Miami Heat: Red vs. White Scrimmage Observations

Man, oh, man did it feel good to be back in the humble abode of the American Airlines Arena.

Those feelings of euphoria were only exemplified once the actual team took the floor via the aisles of the lower bowl of the arena. The 20-man roster, with the exceptions of Dwyane Wade, Joel Anthony and Mario Chalmers, all took part in a red and white scrimmage in front of 11,000 Heat fans, as well as two misguided Celtics fans and a lone Los Angeles Lakers fan.

Who said that Heat fans weren’t passionate? The two Celtics fans–two 2o-something girls wearing a Ray Allen jersey and a Rajon Rondo jersey–were initially booed out of the stadium on their way to finding seats. They would eventually find their seats, but the jeering persisted, even prompting Dwyane Wade to personally go on the stadium’s loudspeaker and call out the fans.

The Laker fan was dressed in a Kobe Bryant jersey and an outdated Lakers championship hat. He popped his collar in response to an entire stadium’s worth of jeering, only to realize that no one has popped their collar since 2006.

But Heat fans weren’t at the American Airlines Arena to dish out a summer’s worth of pent-up aggression to a few trolls. They were there to get a firsthand look at their 2012 champions, as well as witnessing Ray Allen in a Miami Heat uniform for the first time. Needless to say, it was a sight to see Heat fans venting their support for a player that they had learned to loathe over the past five seasons.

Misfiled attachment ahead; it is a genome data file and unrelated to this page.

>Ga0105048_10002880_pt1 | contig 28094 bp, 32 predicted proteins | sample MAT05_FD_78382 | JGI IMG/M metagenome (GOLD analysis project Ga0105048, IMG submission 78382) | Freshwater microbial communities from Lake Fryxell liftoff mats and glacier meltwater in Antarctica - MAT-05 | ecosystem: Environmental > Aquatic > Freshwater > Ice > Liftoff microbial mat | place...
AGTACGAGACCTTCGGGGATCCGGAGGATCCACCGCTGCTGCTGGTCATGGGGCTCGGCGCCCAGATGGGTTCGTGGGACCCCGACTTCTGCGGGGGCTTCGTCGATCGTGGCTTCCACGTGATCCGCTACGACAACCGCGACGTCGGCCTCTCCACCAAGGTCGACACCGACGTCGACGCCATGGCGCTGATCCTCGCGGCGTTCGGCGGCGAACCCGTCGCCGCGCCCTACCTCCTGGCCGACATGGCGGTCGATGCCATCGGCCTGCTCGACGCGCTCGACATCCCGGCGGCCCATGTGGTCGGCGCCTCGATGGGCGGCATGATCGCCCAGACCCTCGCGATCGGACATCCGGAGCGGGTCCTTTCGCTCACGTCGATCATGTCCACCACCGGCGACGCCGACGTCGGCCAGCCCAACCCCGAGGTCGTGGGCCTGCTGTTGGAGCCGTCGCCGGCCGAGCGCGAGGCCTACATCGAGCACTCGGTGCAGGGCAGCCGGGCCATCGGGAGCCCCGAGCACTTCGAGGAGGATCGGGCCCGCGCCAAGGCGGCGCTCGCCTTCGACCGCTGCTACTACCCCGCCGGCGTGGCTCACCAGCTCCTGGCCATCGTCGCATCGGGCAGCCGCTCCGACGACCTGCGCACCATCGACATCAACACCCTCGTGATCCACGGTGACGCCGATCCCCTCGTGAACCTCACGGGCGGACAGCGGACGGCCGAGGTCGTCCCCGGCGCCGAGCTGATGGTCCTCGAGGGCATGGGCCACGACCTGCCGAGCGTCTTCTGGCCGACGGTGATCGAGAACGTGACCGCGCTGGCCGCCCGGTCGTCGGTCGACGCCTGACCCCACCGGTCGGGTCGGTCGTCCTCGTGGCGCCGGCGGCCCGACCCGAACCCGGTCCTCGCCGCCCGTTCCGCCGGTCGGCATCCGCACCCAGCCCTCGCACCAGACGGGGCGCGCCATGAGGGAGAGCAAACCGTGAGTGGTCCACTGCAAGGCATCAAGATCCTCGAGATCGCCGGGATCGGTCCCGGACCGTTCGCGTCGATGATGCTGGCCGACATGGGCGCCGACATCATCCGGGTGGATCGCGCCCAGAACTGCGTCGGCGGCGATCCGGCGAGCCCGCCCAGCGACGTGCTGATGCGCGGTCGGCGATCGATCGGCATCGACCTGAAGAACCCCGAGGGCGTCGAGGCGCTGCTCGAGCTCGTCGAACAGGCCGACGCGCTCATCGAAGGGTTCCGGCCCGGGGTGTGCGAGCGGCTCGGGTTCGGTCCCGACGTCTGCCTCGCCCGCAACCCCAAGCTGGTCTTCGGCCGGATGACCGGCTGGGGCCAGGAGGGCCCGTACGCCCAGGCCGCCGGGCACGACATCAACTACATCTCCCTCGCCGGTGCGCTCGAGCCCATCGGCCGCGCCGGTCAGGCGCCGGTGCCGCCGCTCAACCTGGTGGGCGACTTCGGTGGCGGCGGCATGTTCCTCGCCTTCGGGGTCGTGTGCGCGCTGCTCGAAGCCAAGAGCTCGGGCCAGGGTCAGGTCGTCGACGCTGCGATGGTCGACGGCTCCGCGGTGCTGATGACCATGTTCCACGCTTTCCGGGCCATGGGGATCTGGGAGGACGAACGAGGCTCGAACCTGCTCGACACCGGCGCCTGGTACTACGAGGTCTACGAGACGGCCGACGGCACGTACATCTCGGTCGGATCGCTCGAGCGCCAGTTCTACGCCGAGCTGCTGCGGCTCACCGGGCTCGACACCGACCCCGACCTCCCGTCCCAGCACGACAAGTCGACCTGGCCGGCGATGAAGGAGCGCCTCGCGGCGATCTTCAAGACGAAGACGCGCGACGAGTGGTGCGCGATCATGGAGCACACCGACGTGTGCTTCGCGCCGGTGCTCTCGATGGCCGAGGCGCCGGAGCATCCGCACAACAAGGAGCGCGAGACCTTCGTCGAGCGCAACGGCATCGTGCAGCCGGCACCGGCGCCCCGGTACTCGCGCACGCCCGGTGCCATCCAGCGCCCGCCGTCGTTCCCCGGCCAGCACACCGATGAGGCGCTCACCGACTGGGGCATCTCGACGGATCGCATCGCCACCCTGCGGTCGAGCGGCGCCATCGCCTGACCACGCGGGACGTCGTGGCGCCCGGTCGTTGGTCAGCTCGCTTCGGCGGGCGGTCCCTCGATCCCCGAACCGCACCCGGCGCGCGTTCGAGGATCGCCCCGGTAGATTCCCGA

Allen had become quite the thorn in Miami’s side while he was a member of the Celtics. Which is why it was one of the most glorious sights to see when Ray converted his very first shot–a three-pointer from left of the circle–and Heat fans were as loud as they had been during the Finals. He would hit a few more three’s, ending with 13 points on 5-of-11 shooting.

As for any worries over his ankle injury? It didn’t appear that there were any lasting affects. Allen handled the ball well, moved through screens well and was scarily open far too many times. To summarize Allen’s night in a few words: he didn’t nearly have the look of a 37-year-old who struggled with injuries throughout the 2012 postseason.

Also looking fresh and revitalized was Udonis Haslem. The Heat power forward struggled mightily with his shot last season, managing a career-low 42 percent shooting and painfully struggling to get any lift on the consistent jumper that had been a staple of his career. The poor shooting caused Haslem’s spot in the rotation to diminish as well, only playing 25 minutes per game–the lowest since his rookie season.

He didn’t have the appearance of someone who struggled with their shot all of last year, however. Haslem looked as solid and consistent as he did prior to tearing a ligament in his foot early in the 2010-’11 campaign. He splashed home a few jumpers and even broke out a spot-up jumper that proved successful. It’s doubtful that we’ll see it during the regular season, but it’s a definite sign that Udonis has appeared to regain his form.